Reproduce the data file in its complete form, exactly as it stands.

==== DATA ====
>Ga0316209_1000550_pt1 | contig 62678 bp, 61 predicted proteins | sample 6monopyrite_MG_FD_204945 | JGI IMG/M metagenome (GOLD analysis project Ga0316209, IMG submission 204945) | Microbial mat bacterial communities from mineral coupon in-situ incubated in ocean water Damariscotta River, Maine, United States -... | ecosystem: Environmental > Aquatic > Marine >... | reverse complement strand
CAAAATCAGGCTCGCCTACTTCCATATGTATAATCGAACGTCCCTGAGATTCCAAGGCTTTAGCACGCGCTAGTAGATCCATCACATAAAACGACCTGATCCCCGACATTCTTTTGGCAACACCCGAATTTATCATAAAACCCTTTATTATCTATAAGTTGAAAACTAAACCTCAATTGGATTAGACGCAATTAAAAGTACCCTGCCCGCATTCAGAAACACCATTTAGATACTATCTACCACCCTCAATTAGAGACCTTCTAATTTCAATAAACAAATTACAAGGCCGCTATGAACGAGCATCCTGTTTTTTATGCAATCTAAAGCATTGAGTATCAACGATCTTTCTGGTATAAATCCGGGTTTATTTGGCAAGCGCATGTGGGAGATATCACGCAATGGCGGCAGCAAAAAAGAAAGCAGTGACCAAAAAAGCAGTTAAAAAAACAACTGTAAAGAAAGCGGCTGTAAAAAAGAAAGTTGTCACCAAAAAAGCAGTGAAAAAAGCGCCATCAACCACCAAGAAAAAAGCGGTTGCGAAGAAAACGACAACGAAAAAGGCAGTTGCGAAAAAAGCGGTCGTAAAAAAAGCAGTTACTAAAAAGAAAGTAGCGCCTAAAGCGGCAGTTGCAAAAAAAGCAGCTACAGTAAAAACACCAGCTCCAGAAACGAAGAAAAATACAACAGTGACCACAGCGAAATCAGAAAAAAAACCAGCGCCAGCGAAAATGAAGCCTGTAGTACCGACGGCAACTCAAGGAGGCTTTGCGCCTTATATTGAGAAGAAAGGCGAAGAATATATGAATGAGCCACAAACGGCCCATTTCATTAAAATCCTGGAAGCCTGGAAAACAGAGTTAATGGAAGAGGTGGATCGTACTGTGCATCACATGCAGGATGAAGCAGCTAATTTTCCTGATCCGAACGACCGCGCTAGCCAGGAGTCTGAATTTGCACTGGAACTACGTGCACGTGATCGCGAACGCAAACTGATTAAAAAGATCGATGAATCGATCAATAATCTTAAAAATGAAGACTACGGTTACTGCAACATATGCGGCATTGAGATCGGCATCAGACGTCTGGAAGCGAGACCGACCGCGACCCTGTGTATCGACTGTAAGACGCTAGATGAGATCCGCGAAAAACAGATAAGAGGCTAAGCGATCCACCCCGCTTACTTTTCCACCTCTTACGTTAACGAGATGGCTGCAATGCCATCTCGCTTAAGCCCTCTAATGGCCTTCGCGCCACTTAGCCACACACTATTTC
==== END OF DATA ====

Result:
>Ga0316209_1000550_pt1 | contig 62678 bp, 61 predicted proteins | sample 6monopyrite_MG_FD_204945 | JGI IMG/M metagenome (GOLD analysis project Ga0316209, IMG submission 204945) | Microbial mat bacterial communities from mineral coupon in-situ incubated in ocean water Damariscotta River, Maine, United States -... | ecosystem: Environmental > Aquatic > Marine >... | reverse complement strand
CAAAATCAGGCTCGCCTACTTCCATATGTATAATCGAACGTCCCTGAGATTCCAAGGCTTTAGCACGCGCTAGTAGATCCATCACATAAAACGACCTGATCCCCGACATTCTTTTGGCAACACCCGAATTTATCATAAAACCCTTTATTATCTATAAGTTGAAAACTAAACCTCAATTGGATTAGACGCAATTAAAAGTACCCTGCCCGCATTCAGAAACACCATTTAGATACTATCTACCACCCTCAATTAGAGACCTTCTAATTTCAATAAACAAATTACAAGGCCGCTATGAACGAGCATCCTGTTTTTTATGCAATCTAAAGCATTGAGTATCAACGATCTTTCTGGTATAAATCCGGGTTTATTTGGCAAGCGCATGTGGGAGATATCACGCAATGGCGGCAGCAAAAAAGAAAGCAGTGACCAAAAAAGCAGTTAAAAAAACAACTGTAAAGAAAGCGGCTGTAAAAAAGAAAGTTGTCACCAAAAAAGCAGTGAAAAAAGCGCCATCAACCACCAAGAAAAAAGCGGTTGCGAAGAAAACGACAACGAAAAAGGCAGTTGCGAAAAAAGCGGTCGTAAAAAAAGCAGTTACTAAAAAGAAAGTAGCGCCTAAAGCGGCAGTTGCAAAAAAAGCAGCTACAGTAAAAACACCAGCTCCAGAAACGAAGAAAAATACAACAGTGACCACAGCGAAATCAGAAAAAAAACCAGCGCCAGCGAAAATGAAGCCTGTAGTACCGACGGCAACTCAAGGAGGCTTTGCGCCTTATATTGAGAAGAAAGGCGAAGAATATATGAATGAGCCACAAACGGCCCATTTCATTAAAATCCTGGAAGCCTGGAAAACAGAGTTAATGGAAGAGGTGGATCGTACTGTGCATCACATGCAGGATGAAGCAGCTAATTTTCCTGATCCGAACGACCGCGCTAGCCAGGAGTCTGAATTTGCACTGGAACTACGTGCACGTGATCGCGAACGCAAACTGATTAAAAAGATCGATGAATCGATCAATAATCTTAAAAATGAAGACTACGGTTACTGCAACATATGCGGCATTGAGATCGGCATCAGACGTCTGGAAGCGAGACCGACCGCGACCCTGTGTATCGACTGTAAGACGCTAGATGAGATCCGCGAAAAACAGATAAGAGGCTAAGCGATCCACCCCGCTTACTTTTCCACCTCTTACGTTAACGAGATGGCTGCAATGCCATCTCGCTTAAGCCCTCTAATGGCCTTCGCGCCACTTAGCCACACACTATTTC